The oil majors
, and the heavy-equipment maker
, are withdrawing from an influential US lobbying group that was instrumental in building support for the Obama administration's proposed "cap and trade" bill aimed at curbing carbon emissions.
The companies would not renew their membership in the
(USCAP), a three-year-old business-environmental coalition,
"As an active member of USCAP, we owe a great deal of credit to our colleagues, both companies and non-government organisations alike," the chairman of ConocoPhillips, Jim Mulva, said in a
. "USCAP's diverse membership and high-level commitment have made it a true pioneer in the climate change debate, and we have highly valued our involvement."
Nevertheless, the bill that was narrowly passed last year by the US House of Representatives and amendments proposed by the Senate "have disadvantaged the transportation sector and its consumers, left domestic refineries unfairly penalised versus international competition, and ignored the critical role that natural gas can play in reducing [greenhouse gas] emissions. We believe greater attention and resources need to be dedicated to reversing these missed opportunities, and our actions today are part of that effort," he added.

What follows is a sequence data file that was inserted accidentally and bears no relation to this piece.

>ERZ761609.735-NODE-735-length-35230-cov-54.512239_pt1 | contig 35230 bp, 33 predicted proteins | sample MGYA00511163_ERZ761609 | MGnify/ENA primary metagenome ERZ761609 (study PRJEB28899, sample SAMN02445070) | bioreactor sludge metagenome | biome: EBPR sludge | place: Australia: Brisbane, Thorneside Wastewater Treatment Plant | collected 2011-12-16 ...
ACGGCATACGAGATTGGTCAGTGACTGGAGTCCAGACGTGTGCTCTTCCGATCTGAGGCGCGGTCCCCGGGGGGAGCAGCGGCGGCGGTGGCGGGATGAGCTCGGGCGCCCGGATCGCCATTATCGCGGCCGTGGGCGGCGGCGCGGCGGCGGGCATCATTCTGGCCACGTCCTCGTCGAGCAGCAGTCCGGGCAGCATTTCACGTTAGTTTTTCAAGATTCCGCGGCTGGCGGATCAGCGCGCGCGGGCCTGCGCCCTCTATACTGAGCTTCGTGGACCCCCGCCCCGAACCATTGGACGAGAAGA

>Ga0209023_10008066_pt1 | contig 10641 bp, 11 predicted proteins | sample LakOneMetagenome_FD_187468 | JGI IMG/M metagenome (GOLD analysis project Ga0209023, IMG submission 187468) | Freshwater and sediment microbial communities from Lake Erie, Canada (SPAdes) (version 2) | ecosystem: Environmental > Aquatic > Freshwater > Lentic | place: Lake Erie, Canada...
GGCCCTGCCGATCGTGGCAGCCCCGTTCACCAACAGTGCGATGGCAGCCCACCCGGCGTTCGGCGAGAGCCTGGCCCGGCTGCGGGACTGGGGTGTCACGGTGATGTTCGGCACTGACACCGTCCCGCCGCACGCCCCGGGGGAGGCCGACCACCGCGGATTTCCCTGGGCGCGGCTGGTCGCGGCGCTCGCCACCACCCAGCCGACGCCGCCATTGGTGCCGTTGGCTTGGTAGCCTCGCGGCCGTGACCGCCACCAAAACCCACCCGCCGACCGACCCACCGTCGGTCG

"Addressing these issues will save thousands of American jobs, as well as create new ones."
ConocoPhillips, which is one of the largest US gas producers and oil refiners, said it "maintains a strong commitment to a federal legislative solution for mandatory reduction of [greenhouse gas] emissions and encourages Congress and the administration to work together to that end".
BP said it also supported legislation to reduce greenhouse-gas emissions, but believed it could accomplish more by working outside USCAP, while Caterpiller said it planned to focus on commercialising green technologies, according to the Wall Street Journal.
The companies' decisions to quit USCAP came as Texas
the US federal government's authority to regulate emissions. Among other things, Texas officials said they wanted to safeguard jobs.
USCAP said it intended to continue its work.
include other large companies in energy intensive industries such as oil, petrochemicals, mining and metals refining, as well as energy services providers, pipeline companies and car makers.